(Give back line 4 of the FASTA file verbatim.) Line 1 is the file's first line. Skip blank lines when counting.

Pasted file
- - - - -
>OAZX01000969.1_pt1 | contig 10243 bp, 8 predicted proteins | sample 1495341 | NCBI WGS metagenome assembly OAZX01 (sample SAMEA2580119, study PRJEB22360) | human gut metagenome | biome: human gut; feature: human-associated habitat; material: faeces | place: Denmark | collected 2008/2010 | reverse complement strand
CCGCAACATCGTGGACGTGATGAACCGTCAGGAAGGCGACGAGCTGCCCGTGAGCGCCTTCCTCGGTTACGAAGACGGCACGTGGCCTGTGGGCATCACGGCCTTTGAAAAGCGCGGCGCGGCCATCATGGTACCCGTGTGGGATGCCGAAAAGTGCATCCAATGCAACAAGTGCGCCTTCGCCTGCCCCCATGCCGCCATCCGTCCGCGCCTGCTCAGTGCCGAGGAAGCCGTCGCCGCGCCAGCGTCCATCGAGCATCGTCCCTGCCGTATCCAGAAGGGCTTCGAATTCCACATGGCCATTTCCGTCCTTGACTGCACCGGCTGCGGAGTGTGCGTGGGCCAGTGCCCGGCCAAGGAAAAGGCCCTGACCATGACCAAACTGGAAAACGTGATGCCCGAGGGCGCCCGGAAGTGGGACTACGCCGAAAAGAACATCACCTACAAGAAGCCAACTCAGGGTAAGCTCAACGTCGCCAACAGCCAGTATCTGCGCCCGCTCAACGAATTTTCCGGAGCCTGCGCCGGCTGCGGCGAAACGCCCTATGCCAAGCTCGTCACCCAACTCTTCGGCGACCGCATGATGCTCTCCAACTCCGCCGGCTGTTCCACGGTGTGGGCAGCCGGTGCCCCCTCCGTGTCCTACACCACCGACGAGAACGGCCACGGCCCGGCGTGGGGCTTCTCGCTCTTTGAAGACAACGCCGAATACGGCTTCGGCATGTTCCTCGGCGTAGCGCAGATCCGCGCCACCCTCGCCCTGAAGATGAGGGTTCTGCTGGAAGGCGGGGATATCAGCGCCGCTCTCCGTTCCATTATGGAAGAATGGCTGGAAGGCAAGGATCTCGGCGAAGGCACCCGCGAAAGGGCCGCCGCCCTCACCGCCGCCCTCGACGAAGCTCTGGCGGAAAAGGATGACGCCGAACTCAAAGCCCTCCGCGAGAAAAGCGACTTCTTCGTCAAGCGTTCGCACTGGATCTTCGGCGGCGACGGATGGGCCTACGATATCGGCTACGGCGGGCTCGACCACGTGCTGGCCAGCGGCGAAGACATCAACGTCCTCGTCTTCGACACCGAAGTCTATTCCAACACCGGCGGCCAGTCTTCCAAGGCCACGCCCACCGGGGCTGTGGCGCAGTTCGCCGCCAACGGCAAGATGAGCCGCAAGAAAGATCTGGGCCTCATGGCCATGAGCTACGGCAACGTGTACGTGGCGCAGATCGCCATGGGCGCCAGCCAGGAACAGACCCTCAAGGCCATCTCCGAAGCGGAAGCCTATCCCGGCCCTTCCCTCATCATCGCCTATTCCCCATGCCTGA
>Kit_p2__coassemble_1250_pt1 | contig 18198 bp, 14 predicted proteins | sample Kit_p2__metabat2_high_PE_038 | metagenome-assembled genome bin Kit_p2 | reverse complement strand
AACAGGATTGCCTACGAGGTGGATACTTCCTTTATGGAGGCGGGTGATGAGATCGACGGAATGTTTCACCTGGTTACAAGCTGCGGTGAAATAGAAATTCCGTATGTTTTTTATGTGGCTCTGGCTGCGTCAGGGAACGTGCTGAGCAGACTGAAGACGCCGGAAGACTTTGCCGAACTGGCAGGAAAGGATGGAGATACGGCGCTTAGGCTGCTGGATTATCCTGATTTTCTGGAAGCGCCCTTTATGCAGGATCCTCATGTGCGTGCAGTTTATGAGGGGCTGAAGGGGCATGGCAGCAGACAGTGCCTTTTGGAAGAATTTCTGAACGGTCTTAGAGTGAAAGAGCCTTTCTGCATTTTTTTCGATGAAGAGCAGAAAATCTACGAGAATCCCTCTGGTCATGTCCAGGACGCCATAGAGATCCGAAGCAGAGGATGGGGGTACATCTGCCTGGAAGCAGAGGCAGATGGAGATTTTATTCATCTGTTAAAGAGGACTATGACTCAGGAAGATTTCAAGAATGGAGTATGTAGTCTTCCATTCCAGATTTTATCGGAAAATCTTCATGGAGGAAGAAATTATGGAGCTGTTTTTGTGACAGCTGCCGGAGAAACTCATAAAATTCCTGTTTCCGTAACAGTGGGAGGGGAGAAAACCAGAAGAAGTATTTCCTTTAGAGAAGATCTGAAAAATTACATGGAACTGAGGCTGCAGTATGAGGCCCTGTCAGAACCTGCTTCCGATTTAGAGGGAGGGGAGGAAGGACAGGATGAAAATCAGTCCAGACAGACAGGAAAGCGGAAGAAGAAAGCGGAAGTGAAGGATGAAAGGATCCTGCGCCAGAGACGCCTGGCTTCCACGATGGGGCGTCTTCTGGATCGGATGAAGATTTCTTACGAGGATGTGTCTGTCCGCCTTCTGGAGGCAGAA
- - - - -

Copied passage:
AACAGGATTGCCTACGAGGTGGATACTTCCTTTATGGAGGCGGGTGATGAGATCGACGGAATGTTTCACCTGGTTACAAGCTGCGGTGAAATAGAAATTCCGTATGTTTTTTATGTGGCTCTGGCTGCGTCAGGGAACGTGCTGAGCAGACTGAAGACGCCGGAAGACTTTGCCGAACTGGCAGGAAAGGATGGAGATACGGCGCTTAGGCTGCTGGATTATCCTGATTTTCTGGAAGCGCCCTTTATGCAGGATCCTCATGTGCGTGCAGTTTATGAGGGGCTGAAGGGGCATGGCAGCAGACAGTGCCTTTTGGAAGAATTTCTGAACGGTCTTAGAGTGAAAGAGCCTTTCTGCATTTTTTTCGATGAAGAGCAGAAAATCTACGAGAATCCCTCTGGTCATGTCCAGGACGCCATAGAGATCCGAAGCAGAGGATGGGGGTACATCTGCCTGGAAGCAGAGGCAGATGGAGATTTTATTCATCTGTTAAAGAGGACTATGACTCAGGAAGATTTCAAGAATGGAGTATGTAGTCTTCCATTCCAGATTTTATCGGAAAATCTTCATGGAGGAAGAAATTATGGAGCTGTTTTTGTGACAGCTGCCGGAGAAACTCATAAAATTCCTGTTTCCGTAACAGTGGGAGGGGAGAAAACCAGAAGAAGTATTTCCTTTAGAGAAGATCTGAAAAATTACATGGAACTGAGGCTGCAGTATGAGGCCCTGTCAGAACCTGCTTCCGATTTAGAGGGAGGGGAGGAAGGACAGGATGAAAATCAGTCCAGACAGACAGGAAAGCGGAAGAAGAAAGCGGAAGTGAAGGATGAAAGGATCCTGCGCCAGAGACGCCTGGCTTCCACGATGGGGCGTCTTCTGGATCGGATGAAGATTTCTTACGAGGATGTGTCTGTCCGCCTTCTGGAGGCAGAA